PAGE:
South African Airways conceals financial information in the fear of liquidation
SAA is reluctant to release its financial information due to the fear of liquidation.
February 24, 2020: Within two months, South African Airways (SAA) has become the talking point in the African aviation sector. Now, the struggling carrier is reluctant to release its financial information due to the fear of liquidation. The last time that the SAA presented financial statements was for the financial year of 2016-2017. Minister of public enterprises Pravin Gordhan stated this at parliament recently, as reported by Business Tech.
The airline which began to sink into debt since 2018, started to show signs of bankruptcy from December 5, when it slipped into the business rescue process. The carrier received 4 billion rand ($274 million) in funding to allow it to continue operating. By the end of February 2020, the business rescue practitioners (BRPs) overseeing SAA were expected to present their turnaround plan for the carrier.
Parliament reacted by saying it understands that the premature release of financial statements has consequences but needs to understand how the airways came to be in such a state.
In November 2019, two of the insurers blacklisted SAA as doubts grew over its survival. By January 2020, SAA received 3.5 billion rand ($239 million) from the state-owned Development Bank of Southern Africa (DBSA) to prevent its collapse. February did give nightmares to the airline when South African president Cyril Ramaphosa appointed special government investigators to probe the airline. In the same month, adding more fuel to the fire entered South Africa's Airlink which plans to sue the carrier and its BRPs for ZAR700 million rand ($47 million) in unpaid ticket revenue.
Presenting in parliament this week, Gordhan said that the government was in %u2018unknown territory' after the airline became the first state-owned enterprise to be placed under business rescue.
In response, parliament said that it understands the consequences related to premature exposure of the annual financial statements, but stressed that it was important to understand what had led to SAA's current financial woes.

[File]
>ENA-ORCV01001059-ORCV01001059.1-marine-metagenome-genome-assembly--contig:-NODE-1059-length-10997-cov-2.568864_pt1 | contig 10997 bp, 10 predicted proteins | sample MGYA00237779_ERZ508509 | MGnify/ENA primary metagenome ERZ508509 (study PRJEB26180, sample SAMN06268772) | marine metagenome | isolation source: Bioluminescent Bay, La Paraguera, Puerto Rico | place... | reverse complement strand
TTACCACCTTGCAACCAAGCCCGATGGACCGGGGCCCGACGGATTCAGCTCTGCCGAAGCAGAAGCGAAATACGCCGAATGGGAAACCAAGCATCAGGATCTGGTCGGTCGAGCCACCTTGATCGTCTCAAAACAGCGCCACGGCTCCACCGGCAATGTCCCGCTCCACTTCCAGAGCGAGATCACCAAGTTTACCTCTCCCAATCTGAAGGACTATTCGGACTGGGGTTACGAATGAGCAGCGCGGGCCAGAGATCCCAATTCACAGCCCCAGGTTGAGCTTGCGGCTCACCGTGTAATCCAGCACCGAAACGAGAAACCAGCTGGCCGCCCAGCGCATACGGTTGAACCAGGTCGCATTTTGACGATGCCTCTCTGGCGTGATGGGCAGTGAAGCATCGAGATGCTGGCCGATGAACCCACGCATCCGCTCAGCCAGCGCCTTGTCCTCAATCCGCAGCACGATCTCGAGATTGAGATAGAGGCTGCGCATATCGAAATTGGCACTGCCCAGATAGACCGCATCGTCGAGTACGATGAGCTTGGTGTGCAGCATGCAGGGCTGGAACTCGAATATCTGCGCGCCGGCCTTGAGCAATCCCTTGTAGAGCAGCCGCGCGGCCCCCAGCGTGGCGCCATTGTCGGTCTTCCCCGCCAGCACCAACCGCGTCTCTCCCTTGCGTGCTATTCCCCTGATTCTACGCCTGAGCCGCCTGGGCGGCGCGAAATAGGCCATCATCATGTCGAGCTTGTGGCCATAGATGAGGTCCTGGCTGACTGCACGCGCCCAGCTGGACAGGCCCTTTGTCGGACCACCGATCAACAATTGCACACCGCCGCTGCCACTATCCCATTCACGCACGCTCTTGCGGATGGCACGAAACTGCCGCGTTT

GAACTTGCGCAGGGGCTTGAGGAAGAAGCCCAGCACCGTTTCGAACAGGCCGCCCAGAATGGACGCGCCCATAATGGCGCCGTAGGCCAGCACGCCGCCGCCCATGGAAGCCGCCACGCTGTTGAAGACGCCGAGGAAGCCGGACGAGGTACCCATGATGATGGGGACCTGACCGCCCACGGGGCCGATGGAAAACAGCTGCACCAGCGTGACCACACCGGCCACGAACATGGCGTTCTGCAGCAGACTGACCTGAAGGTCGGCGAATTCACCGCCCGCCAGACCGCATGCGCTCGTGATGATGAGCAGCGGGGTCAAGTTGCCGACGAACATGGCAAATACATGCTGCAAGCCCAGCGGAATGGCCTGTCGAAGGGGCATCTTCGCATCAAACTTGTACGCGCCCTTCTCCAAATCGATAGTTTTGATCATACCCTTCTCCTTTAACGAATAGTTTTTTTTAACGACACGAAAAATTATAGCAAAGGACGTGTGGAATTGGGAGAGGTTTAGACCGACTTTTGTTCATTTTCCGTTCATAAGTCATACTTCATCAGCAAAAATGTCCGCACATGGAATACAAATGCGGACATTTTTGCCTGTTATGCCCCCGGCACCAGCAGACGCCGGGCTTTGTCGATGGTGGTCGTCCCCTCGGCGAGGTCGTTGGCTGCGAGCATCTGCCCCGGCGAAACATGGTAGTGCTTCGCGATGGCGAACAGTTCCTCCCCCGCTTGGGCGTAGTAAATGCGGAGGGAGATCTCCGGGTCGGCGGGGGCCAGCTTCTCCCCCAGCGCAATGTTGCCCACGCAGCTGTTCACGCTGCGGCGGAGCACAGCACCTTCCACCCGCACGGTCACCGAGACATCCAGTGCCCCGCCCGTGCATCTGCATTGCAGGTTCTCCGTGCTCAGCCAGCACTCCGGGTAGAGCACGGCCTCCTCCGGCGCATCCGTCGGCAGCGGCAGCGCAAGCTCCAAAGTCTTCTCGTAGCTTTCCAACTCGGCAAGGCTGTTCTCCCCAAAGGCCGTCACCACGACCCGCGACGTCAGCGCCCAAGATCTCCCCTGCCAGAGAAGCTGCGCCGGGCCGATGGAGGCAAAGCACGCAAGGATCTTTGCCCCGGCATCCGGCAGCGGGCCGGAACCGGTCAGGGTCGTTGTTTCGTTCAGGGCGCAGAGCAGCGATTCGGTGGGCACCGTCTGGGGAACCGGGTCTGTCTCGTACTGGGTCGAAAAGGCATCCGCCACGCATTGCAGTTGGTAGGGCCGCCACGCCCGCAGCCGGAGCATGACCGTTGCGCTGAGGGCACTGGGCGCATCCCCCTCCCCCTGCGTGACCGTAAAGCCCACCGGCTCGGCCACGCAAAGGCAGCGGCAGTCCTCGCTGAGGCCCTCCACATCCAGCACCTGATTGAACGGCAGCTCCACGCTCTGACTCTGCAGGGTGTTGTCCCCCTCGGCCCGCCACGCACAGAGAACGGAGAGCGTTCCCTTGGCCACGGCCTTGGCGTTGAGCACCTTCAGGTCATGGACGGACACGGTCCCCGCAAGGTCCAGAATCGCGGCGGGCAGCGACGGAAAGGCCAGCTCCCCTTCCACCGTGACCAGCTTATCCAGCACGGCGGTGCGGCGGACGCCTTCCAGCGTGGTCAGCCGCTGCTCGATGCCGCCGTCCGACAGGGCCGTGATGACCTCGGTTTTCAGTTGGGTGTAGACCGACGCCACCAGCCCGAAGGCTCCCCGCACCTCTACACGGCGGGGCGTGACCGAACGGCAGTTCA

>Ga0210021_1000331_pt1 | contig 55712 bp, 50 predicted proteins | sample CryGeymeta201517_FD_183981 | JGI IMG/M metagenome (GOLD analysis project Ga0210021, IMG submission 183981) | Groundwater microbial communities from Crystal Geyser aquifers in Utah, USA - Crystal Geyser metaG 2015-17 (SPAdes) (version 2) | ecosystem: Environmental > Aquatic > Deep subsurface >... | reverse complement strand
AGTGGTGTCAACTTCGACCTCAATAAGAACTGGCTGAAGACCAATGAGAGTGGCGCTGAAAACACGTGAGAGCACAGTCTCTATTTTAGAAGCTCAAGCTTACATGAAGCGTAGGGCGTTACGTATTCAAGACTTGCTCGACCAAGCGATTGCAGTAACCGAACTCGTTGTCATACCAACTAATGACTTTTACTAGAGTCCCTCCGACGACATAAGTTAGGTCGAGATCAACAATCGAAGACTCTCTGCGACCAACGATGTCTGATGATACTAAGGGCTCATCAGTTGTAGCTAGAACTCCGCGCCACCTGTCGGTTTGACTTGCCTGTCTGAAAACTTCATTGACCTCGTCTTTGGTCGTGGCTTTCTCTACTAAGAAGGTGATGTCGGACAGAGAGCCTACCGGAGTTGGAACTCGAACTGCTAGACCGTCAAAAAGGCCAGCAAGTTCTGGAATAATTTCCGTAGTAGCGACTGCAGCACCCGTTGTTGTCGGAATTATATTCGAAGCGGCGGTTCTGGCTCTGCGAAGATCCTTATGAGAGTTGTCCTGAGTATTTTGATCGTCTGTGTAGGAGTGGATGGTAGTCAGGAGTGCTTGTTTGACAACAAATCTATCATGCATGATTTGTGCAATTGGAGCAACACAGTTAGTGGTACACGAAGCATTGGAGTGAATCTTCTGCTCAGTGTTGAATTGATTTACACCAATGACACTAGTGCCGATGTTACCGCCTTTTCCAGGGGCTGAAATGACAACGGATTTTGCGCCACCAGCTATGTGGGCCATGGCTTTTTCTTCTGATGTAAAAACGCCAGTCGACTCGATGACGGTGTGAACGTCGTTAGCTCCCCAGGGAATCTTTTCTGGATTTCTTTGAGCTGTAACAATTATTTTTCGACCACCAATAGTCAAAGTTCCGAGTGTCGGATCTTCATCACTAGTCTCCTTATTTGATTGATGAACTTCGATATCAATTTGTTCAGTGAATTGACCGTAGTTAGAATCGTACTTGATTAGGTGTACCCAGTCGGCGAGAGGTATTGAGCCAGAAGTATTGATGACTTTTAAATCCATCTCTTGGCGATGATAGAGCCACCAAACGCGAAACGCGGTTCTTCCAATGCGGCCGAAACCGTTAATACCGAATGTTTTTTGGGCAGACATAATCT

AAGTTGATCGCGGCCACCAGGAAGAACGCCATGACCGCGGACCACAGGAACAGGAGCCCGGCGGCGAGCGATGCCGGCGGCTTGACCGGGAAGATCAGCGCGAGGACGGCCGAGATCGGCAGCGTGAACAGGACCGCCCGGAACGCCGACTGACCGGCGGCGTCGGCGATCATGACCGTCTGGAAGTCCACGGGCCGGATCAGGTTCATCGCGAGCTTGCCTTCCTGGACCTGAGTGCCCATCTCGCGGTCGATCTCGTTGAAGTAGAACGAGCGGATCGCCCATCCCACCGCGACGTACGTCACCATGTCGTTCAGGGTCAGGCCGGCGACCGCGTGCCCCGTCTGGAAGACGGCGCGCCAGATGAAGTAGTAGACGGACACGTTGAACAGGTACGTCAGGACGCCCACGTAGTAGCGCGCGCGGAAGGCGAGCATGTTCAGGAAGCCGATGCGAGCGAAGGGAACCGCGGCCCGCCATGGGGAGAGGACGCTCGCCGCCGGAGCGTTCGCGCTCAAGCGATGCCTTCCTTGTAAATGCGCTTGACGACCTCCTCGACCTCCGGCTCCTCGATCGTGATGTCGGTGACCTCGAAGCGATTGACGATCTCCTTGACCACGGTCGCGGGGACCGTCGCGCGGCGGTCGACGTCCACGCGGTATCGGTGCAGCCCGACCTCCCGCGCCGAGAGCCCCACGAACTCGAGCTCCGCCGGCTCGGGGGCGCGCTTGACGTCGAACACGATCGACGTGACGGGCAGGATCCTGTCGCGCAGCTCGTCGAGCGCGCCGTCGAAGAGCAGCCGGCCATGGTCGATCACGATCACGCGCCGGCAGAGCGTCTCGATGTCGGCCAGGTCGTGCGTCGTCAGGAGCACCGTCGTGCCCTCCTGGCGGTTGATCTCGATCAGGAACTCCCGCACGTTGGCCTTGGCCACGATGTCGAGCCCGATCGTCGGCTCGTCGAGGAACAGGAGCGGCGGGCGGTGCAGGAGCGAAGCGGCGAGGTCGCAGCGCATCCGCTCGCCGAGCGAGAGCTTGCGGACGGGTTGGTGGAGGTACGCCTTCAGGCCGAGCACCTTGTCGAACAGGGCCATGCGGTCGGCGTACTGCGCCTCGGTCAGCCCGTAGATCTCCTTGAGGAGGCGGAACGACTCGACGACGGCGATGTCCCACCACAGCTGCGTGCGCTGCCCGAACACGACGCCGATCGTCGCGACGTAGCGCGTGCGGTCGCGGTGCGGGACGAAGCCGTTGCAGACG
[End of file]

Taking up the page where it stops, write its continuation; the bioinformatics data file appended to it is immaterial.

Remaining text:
The committee said that it will set a date after March 6, 2020 - the end of the three months' period that the business rescue practitioners require for establishing the plan and presenting it to the creditors - to request the business rescue practitioners to appear and answer to all the issues that are outstanding where SAA is concerned.
The ANC has said that it will step in and intervene in SAA's business rescue if it believes that the business rescue practitioners are making decisions that go against its goals for the airline. ANC treasurer-general Paul Mashatile said that, as the main shareholder, the government has the right to protect its assets.
The airline edging towards a total collapse decided to sell five A340-300s and four A340-600s aircraft, 15 spare engines - including CFM International CFM56s and Rolls-Royce Trent 500s, and four auxiliary power units (APUs), as per the tender notice published on SAA's website in January 2020. The sale of the aircraft is part of a process to shore up the balance sheet, but more importantly, to offload planes that were becoming old and expensive to run.
In February 2019, South Africa's Competition Commission (SCA) made a R1.1 billion, inclusive of interest, award in favour of Comair against SAA. In terms of the court-ordered settlement, SAA was to begin payments from 28 February 2019 to 28 July 2022.